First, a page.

Rev. John Farmer’s ‘Reflections’ column

by John Howard Farmer

Visit the Irvington Baptist Church website

Rumor has it that we have an encroaching mid-term election

Yes, I’ve been on this stump before. Every election causes me to ask the same rhetorical question over and over again. Why does he (she) want this office? The older I get the more suspicious I am of almost every candidate who presents herself (himself) to the electorate. I take my poll assignments seriously. Unless otherwise detained by some unscheduled emergency, I show up, pray, stand in line, get my ballot, exercise my rights and deposit my ballot (either by machine or paper) into whatever receptacle awaits. Sometimes, I think there should be a trash can choice as well. Seldom does my expectation of “my” candidate mature as I had hoped.

Seems as if for whatever reason a candidate prospers, it falls behind the task of raising money to get re-elected. The cycle eats patriotism. Government grows increasingly out of bounds, less responsible to the electorate.

However, that does not deter me from trying to be a responsible citizen. Did you know that the Bible teaches responsible citizenship? Did you know that the Bible teaches that we are to pray for and support those in public office? On both accounts the answer is “yes.”

History has taught me that when the citizens and those we elected find themselves at odds, public officials seek a higher mandate. They rush to stand behind the Constitution of the United States. Wait, preachers are no better. When folks argue with us we rush to the biggest Bible we can find and apply it forcefully to prove our points. When some believers feel oppressed they will often apply the codicil that they are doing “Christian love.” Far too often it translates into, “Duck, you’re fixing to get it!” Debate ensues. For the most part, it is a debate with too much heat and too little light. Back and forth sway the argumentative curtains. Oratory soars, positions are adopted and division wins, not the good of the common people (in church or in government).

Because of my vocation, faith’s calling and personal conviction I am frequently amidst issues where matters of church and state collide. There many a nighttime prayer has struggled. Time and time again I have tossed my white head on a pillow wounded by some person or the other who has brought me to the wire. It terrifies me. Truly.

Every now and again I am invited into some political debate of merit. My answer is always the same. Since I maintain a public pulpit in these weekly columns and since I stand forth week upon week to say, “thus sayeth the Lord,” there will be issues of merit to which I can add neither heat nor light in the public sector. It is wrong. Today I‘d like to speak a little onto the shield so often touted: “separation of church and state.”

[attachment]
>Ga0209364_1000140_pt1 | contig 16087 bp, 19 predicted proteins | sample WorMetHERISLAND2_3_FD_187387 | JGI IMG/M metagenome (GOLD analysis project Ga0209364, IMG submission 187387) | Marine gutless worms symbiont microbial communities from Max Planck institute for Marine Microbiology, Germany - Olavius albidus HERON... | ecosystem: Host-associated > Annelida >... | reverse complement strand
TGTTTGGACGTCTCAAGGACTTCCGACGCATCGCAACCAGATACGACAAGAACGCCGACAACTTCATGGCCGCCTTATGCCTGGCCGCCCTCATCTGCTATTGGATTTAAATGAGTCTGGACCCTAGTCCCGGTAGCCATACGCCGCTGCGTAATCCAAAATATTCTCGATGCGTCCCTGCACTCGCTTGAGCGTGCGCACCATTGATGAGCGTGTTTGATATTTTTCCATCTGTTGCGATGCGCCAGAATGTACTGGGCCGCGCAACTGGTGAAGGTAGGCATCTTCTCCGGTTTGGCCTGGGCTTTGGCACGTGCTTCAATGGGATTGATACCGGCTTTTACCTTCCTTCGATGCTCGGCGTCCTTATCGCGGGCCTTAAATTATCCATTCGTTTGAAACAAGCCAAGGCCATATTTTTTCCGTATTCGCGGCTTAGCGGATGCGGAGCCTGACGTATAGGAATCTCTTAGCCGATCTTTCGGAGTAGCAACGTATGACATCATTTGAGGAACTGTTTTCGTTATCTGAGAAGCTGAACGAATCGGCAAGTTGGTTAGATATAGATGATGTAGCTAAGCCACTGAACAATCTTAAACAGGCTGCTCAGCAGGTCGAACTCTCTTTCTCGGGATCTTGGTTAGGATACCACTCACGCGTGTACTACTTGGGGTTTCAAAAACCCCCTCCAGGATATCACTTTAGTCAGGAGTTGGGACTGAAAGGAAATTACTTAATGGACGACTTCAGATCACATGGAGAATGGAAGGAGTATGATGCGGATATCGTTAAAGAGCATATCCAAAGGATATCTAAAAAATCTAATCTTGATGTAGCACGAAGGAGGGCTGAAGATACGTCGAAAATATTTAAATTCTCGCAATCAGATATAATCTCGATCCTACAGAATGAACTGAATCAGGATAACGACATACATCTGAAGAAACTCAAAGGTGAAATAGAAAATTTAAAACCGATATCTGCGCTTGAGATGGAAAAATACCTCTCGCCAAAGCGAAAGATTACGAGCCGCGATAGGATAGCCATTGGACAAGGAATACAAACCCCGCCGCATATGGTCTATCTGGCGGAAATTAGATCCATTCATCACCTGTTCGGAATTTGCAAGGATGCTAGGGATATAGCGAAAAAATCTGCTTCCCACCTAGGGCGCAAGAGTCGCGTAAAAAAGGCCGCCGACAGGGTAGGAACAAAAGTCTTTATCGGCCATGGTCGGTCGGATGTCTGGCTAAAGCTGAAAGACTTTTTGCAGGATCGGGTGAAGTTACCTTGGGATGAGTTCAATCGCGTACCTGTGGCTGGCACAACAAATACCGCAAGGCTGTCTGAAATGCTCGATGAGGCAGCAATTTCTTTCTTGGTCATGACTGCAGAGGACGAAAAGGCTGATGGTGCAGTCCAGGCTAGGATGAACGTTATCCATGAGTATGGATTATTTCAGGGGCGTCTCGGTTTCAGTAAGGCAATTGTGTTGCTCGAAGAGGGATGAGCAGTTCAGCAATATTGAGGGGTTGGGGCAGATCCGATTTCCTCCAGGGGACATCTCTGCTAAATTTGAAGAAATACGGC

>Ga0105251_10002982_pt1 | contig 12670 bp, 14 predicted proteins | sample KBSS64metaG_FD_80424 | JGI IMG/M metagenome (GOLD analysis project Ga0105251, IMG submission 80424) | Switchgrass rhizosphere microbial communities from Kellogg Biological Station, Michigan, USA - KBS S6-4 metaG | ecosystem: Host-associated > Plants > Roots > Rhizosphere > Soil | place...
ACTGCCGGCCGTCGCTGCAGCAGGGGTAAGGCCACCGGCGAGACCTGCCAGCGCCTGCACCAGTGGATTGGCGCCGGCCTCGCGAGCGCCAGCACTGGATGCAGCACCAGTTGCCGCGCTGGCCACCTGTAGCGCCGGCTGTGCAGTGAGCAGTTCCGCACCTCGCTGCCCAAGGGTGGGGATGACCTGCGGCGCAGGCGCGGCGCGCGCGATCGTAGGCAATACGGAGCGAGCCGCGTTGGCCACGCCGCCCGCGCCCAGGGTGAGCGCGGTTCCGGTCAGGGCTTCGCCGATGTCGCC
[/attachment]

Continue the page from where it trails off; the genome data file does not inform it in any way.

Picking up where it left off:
I know Mr. Jefferson’s Virginia draft well. Yes, it is the document which spawned national legislation. Read it yourself. We have a framed copy on our church wall. The concern was that government would not impress, suppress, nor endorse matters belonging to the household of faith. The matter before our founding fathers was how to keep the government from interfering with the heartthrobs of the various assemblies of faith. To state it more simply, it was to protect the church (and her followers) from governmental intervention. It came about because the colonial churches wanted freedom from the monarch of England, and “state” religion. It was not to protect the government.

Sometimes it even bothers me that we display U.S. flags in our churches. Proper flag protocol requires that the U.S. flag has priority display over the Christian flag, or the cross. I am not unpatriotic. I wore a USMC uniform. I love our flag and national anthem; I paid my dues. But, I am a Christian first and an American second. I will not apologize for that priority. Our country is in sad repair: from local halls to foreign shores where America reigns, things are coming apart with tremendous abandon. Issues of health, youth, aging, citizenship, schools, roads and on and on, are in critical disarray because America has forgotten that we pledged “God first,” and offer him, “last.” There could come a time when my faith and my patriotism could no longer abide within the same walls.

In our country, in our world, so bereft of morals, ethics and decency, I really think that the people of faith ought arise and call Jesus “blessed.” We should take back the halls of government from liberal interpretation that allows so many forms of evil to hide behind the very curtain of protection that our ancestors have given us.

Worldwide, patriots are watching their governments fall to radical takeover from waves of immigrants of distrustful, disrespectful persuasions. We are not alone. But we are to be held accountable. Should the day ever come when America falls, the epithet will read: “died of political correctness.”

Folks shake my hand, call me on the phone, asking for money and begging my vote. I won’t ask a candidate for office about his (or her) stand on issues “this” or “that.” I determine to have them tell me who Jesus is? I will further ask them to share their faith pilgrimage with me. I will then prayerfully study their response before I entrust them with my money, my vote and especially with my children.

I encourage people of Judeo-Christian faith to enter the public arena.

All the aforementioned notwithstanding, VOTE!